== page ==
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Tax Structuring for the 39% Tax Rate

Updated: May 21

Tax Structuring for the 39% Tax Rate

In the 2020 election, Labour promised to introduce a new top tax rate of 39% on income over $180,000, likely to take effect from 1 April 2021. While taxpayers at risk of falling into this bracket may find it tempting to restructure their way out of this, tax advice should always be sought beforehand to ensure you do not fall foul of established tax avoidance principals such as Penny & Hooper v CIR (2011) NZSC.

Penny & Hooper v CIR was a landmark tax case that went to the Supreme Court of New Zealand, bringing attention to professionals using ordinary business vehicles, like companies and trusts, to reduce the tax they pay on their income. This was done by diverting income earnt, or that could be earnt, to other taxpayers on lower marginal tax rates. These arrangements are not uncommon but those utilising them must be cautious of the anti-avoidance tax laws which can be triggered. Taxpayers concerned about the new 39% tax rate should not panic and always take precautions before restructuring their incomes.

In Penny & Hooper v CIR, Mr Penny and Mr Hooper each conducted their medical practices in their own names. They subsequently set up companies, owned substantially by their family trusts, to purchase their practices. Mr Penny and Mr Hooper were then employed by their own companies with no change to the work they completed or operation of their business. Prior to this change, the surgeons had been earning well over $500,000 a year, but as employees of the companies, they earned $120,000. The balance of the practice income was treated as company income. After deductions (such as their salaries), it was paid to the family trusts as a shareholder dividend. Despite their decreased salaries, the money they earned was still available to the surgeons for family purposes, with a lower tax rate applied. The surgeons both admitted during proceedings that they would not have worked for such a low salary otherwise.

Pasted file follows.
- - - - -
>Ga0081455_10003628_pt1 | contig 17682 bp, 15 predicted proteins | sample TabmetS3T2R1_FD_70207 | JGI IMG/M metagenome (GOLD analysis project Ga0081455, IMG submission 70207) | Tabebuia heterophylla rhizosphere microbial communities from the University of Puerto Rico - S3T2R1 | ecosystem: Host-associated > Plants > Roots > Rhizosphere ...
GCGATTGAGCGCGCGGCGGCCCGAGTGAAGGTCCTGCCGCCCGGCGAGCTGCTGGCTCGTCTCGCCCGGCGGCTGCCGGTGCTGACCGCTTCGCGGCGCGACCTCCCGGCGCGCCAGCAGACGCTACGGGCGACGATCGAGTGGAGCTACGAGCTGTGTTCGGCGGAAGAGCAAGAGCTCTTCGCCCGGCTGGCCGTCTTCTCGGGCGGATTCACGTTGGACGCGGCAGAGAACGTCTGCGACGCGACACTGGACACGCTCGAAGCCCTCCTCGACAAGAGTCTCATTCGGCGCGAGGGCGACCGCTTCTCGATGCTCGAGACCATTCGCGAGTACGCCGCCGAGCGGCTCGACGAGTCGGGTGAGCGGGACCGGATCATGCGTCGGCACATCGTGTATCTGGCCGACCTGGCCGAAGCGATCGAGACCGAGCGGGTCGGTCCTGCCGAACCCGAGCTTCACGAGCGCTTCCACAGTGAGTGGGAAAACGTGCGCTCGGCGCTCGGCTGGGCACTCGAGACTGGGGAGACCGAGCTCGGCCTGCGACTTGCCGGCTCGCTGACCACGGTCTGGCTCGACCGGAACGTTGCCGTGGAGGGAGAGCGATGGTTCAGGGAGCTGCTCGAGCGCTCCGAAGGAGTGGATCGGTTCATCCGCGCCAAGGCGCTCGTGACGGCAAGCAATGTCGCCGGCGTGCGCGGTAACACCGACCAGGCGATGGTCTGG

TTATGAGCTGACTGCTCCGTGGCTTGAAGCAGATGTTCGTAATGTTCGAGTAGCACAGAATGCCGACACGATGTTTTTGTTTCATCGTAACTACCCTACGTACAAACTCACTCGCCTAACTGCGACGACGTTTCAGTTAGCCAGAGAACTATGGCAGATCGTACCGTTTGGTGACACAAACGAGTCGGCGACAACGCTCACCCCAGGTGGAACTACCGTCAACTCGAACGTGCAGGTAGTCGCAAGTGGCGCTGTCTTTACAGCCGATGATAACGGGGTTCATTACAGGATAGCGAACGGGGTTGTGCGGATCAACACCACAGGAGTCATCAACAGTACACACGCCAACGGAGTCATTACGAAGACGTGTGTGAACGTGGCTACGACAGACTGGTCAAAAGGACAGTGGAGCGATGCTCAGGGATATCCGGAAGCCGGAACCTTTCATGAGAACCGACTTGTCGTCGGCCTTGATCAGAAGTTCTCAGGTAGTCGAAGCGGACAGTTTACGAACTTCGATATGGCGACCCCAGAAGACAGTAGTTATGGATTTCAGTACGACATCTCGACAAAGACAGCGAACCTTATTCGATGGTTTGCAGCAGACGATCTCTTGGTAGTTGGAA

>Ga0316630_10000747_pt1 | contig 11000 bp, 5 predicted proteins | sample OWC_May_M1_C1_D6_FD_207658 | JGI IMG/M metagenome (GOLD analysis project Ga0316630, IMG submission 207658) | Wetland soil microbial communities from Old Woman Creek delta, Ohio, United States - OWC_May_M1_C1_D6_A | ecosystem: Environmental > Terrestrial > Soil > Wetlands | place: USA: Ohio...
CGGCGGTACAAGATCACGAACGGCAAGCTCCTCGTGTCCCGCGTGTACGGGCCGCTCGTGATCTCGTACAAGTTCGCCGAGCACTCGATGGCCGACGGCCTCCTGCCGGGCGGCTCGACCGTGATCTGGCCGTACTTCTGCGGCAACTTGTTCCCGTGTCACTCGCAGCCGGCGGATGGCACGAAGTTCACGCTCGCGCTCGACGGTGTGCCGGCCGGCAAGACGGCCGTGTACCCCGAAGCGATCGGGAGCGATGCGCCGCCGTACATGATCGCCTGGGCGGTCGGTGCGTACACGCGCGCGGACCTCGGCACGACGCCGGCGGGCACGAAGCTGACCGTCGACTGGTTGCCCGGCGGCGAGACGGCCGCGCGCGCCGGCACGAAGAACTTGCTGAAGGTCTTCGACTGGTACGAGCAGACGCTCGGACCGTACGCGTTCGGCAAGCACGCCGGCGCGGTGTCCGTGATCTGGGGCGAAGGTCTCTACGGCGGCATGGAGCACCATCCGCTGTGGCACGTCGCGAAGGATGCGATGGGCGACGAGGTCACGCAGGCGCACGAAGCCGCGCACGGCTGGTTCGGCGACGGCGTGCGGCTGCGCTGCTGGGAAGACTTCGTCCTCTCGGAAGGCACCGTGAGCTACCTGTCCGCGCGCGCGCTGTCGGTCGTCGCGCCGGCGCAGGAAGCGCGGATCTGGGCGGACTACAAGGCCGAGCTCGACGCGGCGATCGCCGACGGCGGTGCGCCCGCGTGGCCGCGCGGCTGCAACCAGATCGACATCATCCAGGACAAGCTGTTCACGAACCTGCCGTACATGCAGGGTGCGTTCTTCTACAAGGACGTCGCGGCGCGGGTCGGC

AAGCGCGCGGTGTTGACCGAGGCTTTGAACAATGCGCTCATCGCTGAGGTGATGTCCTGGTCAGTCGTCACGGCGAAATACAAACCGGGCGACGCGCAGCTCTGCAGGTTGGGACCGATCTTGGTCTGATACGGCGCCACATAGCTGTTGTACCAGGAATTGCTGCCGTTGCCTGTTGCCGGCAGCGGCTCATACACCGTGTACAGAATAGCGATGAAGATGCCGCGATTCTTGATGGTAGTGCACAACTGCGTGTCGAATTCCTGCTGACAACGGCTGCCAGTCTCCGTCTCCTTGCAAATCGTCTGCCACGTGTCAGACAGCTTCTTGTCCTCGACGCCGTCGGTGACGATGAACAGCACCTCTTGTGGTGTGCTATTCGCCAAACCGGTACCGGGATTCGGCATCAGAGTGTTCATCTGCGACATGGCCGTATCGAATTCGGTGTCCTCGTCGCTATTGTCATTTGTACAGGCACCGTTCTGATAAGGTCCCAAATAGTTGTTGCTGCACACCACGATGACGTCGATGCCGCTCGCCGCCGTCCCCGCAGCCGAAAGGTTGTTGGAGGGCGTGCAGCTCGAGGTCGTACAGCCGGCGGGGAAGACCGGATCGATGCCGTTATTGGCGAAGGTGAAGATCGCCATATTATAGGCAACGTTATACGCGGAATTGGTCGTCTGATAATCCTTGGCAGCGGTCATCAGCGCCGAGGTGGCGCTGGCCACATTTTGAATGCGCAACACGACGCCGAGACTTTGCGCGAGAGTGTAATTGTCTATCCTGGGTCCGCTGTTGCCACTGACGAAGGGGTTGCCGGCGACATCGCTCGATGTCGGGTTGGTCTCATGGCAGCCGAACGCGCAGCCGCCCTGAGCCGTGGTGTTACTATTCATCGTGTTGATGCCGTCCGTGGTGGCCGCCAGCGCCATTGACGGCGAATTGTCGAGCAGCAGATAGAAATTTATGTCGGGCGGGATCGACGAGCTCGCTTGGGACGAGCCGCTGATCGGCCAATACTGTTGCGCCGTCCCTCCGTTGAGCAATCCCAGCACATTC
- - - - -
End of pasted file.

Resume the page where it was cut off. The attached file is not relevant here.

Had the income been earned directly by the surgeons it would have been taxed at 39% (this was the applicable tax rate at the time), however, the arrangement resulted in the company income being taxed at 33% and the fully imputed income was passed to the trust, which resulted in savings of 6 cents in every dollar. The Commissioner considered that the surgeons’ salary was set at an artificially low level to take advantage of the lower company tax rate. Therefore the Commissioner attributed them a salary that was “commercially realistic” in the circumstances. The Supreme Court found in the Commissioner’s favour as the tax advantage was at least one of the principal purposes or effects of the arrangement.

The transfer of a sole trader business to a company or trust is not automatically objectionable. Rather, the arrangement in Penny & Hooper was found to be tax avoidance as it was based on minimising tax rather than for any commercial considerations. The payment of below-market salaries is not necessarily tax avoidance either, even where it does result in less tax. However, when the setting of an annual salary is influenced in a more than incidental way by the impact of the taxation, that structure will likely be considered tax avoidance. In situations where a company is experiencing financial difficulties or needs the funds for genuine capital expenditure, it will likely not be.

Inland Revenue stated in Revenue Alert 11/02 (post Penny & Hooper) that they would be focusing on the more artificial arrangements, and that they would be most likely to examine arrangements where the total remuneration and profit distributions received by the individual service provider is less than 80% of the total distributions received by the controller, their family and associated entities. While 80% may seem like a safe harbour, it certainly is not the case, and legislation does not provide any support to this 80%. I have seen cases where much lower amounts were allowed by Inland Revenue when considering all of the circumstances. It is essential to seek tax advice prior to restructuring to ensure you correctly consider the tax avoidance risk.

Taxpayers need to be aware of the possible ramifications of their actions in diverting their income to avoid the new 39% tax bracket. Arrangements that reduce the tax paid may seem effective in the short term but may cause much greater problems in the future. Seeking tax advice sooner rather than later can help taxpayers avoid headaches and make good decisions with their hard earned income.

This article is intended for informational purposes only and should not replace specific tax advice. For personalised advice on all tax issues please contact us.

This article was accurate at the time of publishing.

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